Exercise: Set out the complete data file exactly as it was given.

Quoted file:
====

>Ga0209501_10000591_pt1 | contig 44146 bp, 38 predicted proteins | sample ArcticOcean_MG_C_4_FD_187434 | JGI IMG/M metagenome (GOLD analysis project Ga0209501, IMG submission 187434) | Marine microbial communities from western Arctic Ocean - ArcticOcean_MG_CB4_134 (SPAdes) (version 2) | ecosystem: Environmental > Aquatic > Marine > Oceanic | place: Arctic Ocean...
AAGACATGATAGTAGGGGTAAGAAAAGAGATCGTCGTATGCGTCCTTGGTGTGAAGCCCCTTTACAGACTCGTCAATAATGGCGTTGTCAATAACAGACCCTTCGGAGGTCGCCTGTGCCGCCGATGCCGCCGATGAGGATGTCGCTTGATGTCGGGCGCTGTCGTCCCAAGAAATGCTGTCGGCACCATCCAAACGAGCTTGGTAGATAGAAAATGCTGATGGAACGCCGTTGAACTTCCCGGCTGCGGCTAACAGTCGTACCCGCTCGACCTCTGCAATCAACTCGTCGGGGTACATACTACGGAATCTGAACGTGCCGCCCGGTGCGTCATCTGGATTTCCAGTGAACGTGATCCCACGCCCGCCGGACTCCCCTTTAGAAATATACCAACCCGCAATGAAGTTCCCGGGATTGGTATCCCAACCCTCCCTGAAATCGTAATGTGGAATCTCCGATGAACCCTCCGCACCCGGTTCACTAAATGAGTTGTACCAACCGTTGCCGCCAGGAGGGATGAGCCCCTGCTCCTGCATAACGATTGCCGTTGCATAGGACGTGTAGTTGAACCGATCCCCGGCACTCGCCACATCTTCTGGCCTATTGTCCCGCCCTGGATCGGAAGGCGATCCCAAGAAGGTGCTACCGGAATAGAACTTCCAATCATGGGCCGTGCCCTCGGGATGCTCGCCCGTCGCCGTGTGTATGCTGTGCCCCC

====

>Ga0209501_10000591_pt1 | contig 44146 bp, 38 predicted proteins | sample ArcticOcean_MG_C_4_FD_187434 | JGI IMG/M metagenome (GOLD analysis project Ga0209501, IMG submission 187434) | Marine microbial communities from western Arctic Ocean - ArcticOcean_MG_CB4_134 (SPAdes) (version 2) | ecosystem: Environmental > Aquatic > Marine > Oceanic | place: Arctic Ocean...
AAGACATGATAGTAGGGGTAAGAAAAGAGATCGTCGTATGCGTCCTTGGTGTGAAGCCCCTTTACAGACTCGTCAATAATGGCGTTGTCAATAACAGACCCTTCGGAGGTCGCCTGTGCCGCCGATGCCGCCGATGAGGATGTCGCTTGATGTCGGGCGCTGTCGTCCCAAGAAATGCTGTCGGCACCATCCAAACGAGCTTGGTAGATAGAAAATGCTGATGGAACGCCGTTGAACTTCCCGGCTGCGGCTAACAGTCGTACCCGCTCGACCTCTGCAATCAACTCGTCGGGGTACATACTACGGAATCTGAACGTGCCGCCCGGTGCGTCATCTGGATTTCCAGTGAACGTGATCCCACGCCCGCCGGACTCCCCTTTAGAAATATACCAACCCGCAATGAAGTTCCCGGGATTGGTATCCCAACCCTCCCTGAAATCGTAATGTGGAATCTCCGATGAACCCTCCGCACCCGGTTCACTAAATGAGTTGTACCAACCGTTGCCGCCAGGAGGGATGAGCCCCTGCTCCTGCATAACGATTGCCGTTGCATAGGACGTGTAGTTGAACCGATCCCCGGCACTCGCCACATCTTCTGGCCTATTGTCCCGCCCTGGATCGGAAGGCGATCCCAAGAAGGTGCTACCGGAATAGAACTTCCAATCATGGGCCGTGCCCTCGGGATGCTCGCCCGTCGCCGTGTGTATGCTGTGCCCCC